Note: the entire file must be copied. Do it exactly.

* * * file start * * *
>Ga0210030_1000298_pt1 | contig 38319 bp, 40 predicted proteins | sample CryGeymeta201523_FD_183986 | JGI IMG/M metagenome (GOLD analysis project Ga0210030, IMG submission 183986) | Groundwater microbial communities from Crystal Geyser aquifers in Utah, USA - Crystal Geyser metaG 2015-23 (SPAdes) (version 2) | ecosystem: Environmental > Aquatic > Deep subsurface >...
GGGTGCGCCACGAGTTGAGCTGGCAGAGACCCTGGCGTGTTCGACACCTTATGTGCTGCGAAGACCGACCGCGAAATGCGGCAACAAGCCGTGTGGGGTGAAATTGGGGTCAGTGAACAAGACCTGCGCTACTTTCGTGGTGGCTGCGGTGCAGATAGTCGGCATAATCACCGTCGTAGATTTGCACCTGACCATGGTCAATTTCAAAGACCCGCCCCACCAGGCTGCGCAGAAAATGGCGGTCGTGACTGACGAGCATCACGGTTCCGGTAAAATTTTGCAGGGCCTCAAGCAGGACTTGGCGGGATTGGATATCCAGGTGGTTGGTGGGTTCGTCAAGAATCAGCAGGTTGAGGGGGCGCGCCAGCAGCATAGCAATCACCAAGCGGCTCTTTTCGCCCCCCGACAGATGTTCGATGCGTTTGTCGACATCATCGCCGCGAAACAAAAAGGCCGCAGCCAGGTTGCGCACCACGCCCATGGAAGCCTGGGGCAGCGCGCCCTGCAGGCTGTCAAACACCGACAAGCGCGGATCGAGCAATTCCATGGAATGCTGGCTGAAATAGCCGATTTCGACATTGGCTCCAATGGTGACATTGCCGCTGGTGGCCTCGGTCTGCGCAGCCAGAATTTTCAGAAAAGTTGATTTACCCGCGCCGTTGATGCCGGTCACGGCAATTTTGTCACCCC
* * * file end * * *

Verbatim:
>Ga0210030_1000298_pt1 | contig 38319 bp, 40 predicted proteins | sample CryGeymeta201523_FD_183986 | JGI IMG/M metagenome (GOLD analysis project Ga0210030, IMG submission 183986) | Groundwater microbial communities from Crystal Geyser aquifers in Utah, USA - Crystal Geyser metaG 2015-23 (SPAdes) (version 2) | ecosystem: Environmental > Aquatic > Deep subsurface >...
GGGTGCGCCACGAGTTGAGCTGGCAGAGACCCTGGCGTGTTCGACACCTTATGTGCTGCGAAGACCGACCGCGAAATGCGGCAACAAGCCGTGTGGGGTGAAATTGGGGTCAGTGAACAAGACCTGCGCTACTTTCGTGGTGGCTGCGGTGCAGATAGTCGGCATAATCACCGTCGTAGATTTGCACCTGACCATGGTCAATTTCAAAGACCCGCCCCACCAGGCTGCGCAGAAAATGGCGGTCGTGACTGACGAGCATCACGGTTCCGGTAAAATTTTGCAGGGCCTCAAGCAGGACTTGGCGGGATTGGATATCCAGGTGGTTGGTGGGTTCGTCAAGAATCAGCAGGTTGAGGGGGCGCGCCAGCAGCATAGCAATCACCAAGCGGCTCTTTTCGCCCCCCGACAGATGTTCGATGCGTTTGTCGACATCATCGCCGCGAAACAAAAAGGCCGCAGCCAGGTTGCGCACCACGCCCATGGAAGCCTGGGGCAGCGCGCCCTGCAGGCTGTCAAACACCGACAAGCGCGGATCGAGCAATTCCATGGAATGCTGGCTGAAATAGCCGATTTCGACATTGGCTCCAATGGTGACATTGCCGCTGGTGGCCTCGGTCTGCGCAGCCAGAATTTTCAGAAAAGTTGATTTACCCGCGCCGTTGATGCCGGTCACGGCAATTTTGTCACCCC